At the Movies: Where Have All the Women Gone?

Cast members pose during a photocall for the film 'The Bling Ring' during the 66th Cannes Film Festival on May 16, 2013. Regis Duvignau/Reuters

The stereotyping of women is pervasive in the movie industry and less than a third of women characters are given speaking roles, according to a study on gender in movies.

The Geena Davis Institute on Gender in Media found women make up less than a quarter of those working in movies and if they are employed on screen, their characters do not usually hold positions of power.

The study reviewed 120 movies from the industry's ten most profitable countries, including China, the U.S. and Brazil. Frequent collaborations between the U.S. and U.K. meant the study added a separate category for U.S./U.K joint productions.

"Not one country is anywhere near representing reality," said Dr. Stacy Smith, associate professor at the University of Southern California's Annenberg School of Communication & Journalism and lead author of the report.

Women characters in film make up less than 15 percent of business executives, political figures, or science, technology, engineering or math (STEM) employees, the study finds. And men vastly outnumber women on screen in professional jobs like attorneys and judges (13 to 1), professors (16 to 1) and doctors (5 to 1). The only two women in religious careers cited in the report were a pair of Brazilian nuns.

"We did see women populating fields like teaching and nursing. They were a little better represented in some of the admin positions in certain sectors," Dr. Katherine Pieper, one of the co-authors of the study, told Newsweek. "There were some [women] in personal care, child care, as nannies and maids, mainly in lower-level positions."

A "bright spot" was the depiction of women working in journalism , Marc Choueiti, a co-author of the study, told Newsweek. More than forty percent of journalists in movies were played by women.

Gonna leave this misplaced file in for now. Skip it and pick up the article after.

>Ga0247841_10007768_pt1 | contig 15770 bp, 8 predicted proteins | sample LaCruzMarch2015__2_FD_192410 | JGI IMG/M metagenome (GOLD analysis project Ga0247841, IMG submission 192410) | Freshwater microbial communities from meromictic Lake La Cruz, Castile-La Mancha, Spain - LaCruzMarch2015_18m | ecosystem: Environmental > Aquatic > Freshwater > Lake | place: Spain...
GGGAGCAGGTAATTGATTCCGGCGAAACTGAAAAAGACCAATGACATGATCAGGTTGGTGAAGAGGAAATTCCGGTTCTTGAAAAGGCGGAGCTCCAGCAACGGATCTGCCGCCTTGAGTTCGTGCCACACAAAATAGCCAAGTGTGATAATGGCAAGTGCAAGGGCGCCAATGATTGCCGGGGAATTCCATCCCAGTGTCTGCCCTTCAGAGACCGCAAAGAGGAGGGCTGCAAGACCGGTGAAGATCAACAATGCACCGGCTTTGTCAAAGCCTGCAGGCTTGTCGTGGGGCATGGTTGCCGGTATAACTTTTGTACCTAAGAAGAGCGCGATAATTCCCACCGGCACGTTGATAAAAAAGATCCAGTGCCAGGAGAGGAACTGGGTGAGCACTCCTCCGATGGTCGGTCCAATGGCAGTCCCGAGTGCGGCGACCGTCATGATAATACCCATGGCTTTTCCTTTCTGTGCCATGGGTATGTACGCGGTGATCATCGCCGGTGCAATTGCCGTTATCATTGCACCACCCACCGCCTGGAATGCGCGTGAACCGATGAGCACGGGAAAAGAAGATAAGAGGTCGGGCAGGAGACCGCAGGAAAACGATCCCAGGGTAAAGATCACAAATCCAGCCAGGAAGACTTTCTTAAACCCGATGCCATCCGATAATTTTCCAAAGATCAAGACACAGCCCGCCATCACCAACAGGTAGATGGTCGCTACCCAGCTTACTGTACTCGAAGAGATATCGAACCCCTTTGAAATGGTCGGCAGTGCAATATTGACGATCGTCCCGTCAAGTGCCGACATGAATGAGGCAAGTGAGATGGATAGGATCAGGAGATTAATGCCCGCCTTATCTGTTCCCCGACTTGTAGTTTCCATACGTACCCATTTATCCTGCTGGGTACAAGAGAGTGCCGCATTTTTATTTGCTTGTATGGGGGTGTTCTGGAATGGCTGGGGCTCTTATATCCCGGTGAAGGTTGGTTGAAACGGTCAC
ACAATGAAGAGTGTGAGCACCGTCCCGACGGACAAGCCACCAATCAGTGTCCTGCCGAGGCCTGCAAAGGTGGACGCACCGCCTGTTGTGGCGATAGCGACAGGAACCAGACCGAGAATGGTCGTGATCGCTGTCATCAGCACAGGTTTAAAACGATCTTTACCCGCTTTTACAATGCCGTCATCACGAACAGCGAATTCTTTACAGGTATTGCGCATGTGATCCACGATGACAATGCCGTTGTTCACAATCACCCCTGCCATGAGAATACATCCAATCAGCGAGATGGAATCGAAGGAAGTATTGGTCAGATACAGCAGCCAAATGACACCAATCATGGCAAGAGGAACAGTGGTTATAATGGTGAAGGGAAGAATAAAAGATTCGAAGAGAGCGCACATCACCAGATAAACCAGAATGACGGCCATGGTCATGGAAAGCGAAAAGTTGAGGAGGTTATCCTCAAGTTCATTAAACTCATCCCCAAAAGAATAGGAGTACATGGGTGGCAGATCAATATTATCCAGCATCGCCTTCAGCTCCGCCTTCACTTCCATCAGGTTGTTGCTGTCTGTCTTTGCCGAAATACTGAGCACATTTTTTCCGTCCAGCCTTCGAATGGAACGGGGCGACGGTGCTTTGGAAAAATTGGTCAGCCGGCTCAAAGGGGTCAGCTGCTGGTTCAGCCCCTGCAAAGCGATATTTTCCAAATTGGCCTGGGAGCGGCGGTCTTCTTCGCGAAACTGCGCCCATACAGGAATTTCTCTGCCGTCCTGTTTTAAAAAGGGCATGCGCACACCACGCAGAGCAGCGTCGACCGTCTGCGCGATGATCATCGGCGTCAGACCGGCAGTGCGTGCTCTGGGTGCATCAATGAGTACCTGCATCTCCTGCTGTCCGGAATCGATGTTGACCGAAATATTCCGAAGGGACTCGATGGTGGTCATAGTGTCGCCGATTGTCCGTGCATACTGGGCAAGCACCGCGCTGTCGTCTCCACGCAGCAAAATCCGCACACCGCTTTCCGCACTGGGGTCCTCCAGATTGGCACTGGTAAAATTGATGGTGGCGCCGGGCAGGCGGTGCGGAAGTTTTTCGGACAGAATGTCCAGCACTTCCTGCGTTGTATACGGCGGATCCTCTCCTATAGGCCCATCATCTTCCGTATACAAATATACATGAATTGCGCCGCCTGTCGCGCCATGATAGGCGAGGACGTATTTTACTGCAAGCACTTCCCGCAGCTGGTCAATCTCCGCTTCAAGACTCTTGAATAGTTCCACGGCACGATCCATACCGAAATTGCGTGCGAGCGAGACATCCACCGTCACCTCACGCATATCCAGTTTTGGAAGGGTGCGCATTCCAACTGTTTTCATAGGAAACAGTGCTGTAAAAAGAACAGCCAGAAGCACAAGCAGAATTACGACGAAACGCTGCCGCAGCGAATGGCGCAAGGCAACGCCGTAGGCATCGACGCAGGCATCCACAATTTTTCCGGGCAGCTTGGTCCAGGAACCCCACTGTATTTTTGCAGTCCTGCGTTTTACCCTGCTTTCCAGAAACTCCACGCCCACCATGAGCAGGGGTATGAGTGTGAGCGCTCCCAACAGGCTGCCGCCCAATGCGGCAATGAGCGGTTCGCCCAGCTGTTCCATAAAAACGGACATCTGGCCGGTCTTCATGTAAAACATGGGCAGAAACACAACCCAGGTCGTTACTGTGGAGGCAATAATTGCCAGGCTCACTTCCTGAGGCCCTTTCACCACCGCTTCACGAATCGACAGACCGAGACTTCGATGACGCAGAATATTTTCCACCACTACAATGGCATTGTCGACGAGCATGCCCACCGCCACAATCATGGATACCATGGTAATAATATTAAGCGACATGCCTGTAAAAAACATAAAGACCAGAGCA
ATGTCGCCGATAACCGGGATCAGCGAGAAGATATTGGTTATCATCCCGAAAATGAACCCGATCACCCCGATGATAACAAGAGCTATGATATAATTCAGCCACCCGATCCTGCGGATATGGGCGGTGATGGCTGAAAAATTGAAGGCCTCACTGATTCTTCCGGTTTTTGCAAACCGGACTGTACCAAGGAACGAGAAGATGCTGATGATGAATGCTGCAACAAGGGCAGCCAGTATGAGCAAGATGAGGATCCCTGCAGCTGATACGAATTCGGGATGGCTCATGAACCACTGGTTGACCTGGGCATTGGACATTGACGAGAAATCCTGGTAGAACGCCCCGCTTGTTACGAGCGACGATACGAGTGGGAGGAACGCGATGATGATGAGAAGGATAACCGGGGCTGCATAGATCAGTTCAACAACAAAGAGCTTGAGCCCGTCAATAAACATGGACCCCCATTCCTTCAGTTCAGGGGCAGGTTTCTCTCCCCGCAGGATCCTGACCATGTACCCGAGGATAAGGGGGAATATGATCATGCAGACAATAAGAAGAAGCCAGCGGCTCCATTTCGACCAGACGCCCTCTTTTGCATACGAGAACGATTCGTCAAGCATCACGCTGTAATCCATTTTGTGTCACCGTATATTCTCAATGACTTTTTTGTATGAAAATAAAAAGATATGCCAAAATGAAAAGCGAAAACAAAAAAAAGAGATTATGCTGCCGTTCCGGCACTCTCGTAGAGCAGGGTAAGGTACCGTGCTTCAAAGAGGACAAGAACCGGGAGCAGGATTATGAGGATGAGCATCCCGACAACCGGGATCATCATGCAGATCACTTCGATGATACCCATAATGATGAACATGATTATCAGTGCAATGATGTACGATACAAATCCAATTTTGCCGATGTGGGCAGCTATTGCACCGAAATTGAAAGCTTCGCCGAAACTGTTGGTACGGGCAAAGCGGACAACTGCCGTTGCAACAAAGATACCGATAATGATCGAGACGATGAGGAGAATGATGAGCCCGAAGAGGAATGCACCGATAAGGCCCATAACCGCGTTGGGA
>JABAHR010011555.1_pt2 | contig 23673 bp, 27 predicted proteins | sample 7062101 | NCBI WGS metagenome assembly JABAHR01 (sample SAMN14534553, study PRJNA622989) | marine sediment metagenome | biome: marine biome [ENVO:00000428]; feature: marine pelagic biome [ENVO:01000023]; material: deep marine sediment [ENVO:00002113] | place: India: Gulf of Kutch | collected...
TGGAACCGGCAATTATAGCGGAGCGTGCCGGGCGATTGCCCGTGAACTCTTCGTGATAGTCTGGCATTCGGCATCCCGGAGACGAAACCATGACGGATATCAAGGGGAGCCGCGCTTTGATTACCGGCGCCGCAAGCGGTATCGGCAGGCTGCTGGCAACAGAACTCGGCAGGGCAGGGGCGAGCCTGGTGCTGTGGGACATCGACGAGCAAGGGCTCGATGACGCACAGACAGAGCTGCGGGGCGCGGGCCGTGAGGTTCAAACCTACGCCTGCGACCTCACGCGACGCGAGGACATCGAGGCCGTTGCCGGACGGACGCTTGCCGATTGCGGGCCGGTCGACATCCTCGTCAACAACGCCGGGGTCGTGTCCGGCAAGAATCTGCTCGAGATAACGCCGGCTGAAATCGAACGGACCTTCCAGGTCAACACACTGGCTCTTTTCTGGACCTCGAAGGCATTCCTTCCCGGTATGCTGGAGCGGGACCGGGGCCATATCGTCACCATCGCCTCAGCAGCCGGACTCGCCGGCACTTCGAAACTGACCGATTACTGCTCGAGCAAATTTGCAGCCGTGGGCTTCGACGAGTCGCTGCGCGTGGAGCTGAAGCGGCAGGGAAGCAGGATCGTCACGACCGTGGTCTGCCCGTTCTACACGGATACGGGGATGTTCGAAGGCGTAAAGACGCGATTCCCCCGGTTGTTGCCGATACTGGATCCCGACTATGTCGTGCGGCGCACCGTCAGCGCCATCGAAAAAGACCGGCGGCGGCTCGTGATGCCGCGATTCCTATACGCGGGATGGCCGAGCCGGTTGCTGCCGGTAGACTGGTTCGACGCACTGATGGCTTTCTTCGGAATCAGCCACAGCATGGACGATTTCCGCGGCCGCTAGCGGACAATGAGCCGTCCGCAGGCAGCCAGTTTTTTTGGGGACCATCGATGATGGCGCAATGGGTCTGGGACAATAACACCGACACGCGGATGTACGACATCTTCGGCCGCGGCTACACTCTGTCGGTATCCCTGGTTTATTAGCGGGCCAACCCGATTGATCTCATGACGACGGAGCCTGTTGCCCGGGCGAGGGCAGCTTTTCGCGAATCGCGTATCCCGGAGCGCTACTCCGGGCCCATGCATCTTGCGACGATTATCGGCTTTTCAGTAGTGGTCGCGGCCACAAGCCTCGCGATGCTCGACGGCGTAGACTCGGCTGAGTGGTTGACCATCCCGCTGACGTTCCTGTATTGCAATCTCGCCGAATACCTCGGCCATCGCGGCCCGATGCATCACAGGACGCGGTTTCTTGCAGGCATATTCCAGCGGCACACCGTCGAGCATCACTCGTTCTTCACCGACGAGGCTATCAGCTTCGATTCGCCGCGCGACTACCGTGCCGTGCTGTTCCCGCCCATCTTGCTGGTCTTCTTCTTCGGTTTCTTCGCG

The study also found only three women characters were depicted as a top political leaders and one of those characters, a female elephant named Angie, was not even human. The second was a fictional representation of German Chancellor Angela Merkel, who didn't speak, and the third was Meryl Streep's portrayal of dead British Prime Minister Margaret Thatcher.

The average number of women in speaking roles in movies in the sample was 30.9 percent. Movies from the U.K., Brazil and South Korea exceeded the norm, with women speaking roles at between 38 and 39.5 percent.

But when the U.K. collaborates with the U.S., the numbers of women in roles drops to the lowest (23.6 percent) alongside Indian films (24.9 percent). Smith says that's because the majority of films the U.K. and U.S. collaborated on were action films, the genre in which women have the lowest numbers of speaking roles.

"The fact is – women are seriously under-represented across nearly all sectors of society around the globe, not just on-screen, but for the most part we're simply not aware of the extent. And media images exert a powerful influence in creating and perpetuating our unconscious biases", said Geena Davis, the actress and founder of the Geena Davis Institute on Gender in Media.

Behind the camera, women didn't fare much better. A mere seven percent of women directed the 120 films investigated by the study, and women made up 19.7 percent of writers and 22.7 percent of producers.

"One obvious remedy to gender disparity on screen is to hire more female filmmakers," the study reports. "Another approach is calling on film executives to have a heightened sensitivity to gender imbalance and stereotyping on screen."

The study was supported by UN Women and The Rockefeller Foundation and looked at popular films from Australia, Brazil, China, France, Germany, India, Japan, Russia, South Korea, the U.S. and U.K., and films that were a collaborative effort between the U.S. and U.K. Movies were released in theatres between Jan. 1, 2010 and May 1, 2013. Only one film per movie franchise -- such as Batman or James Bond -- was allowed worldwide in the study.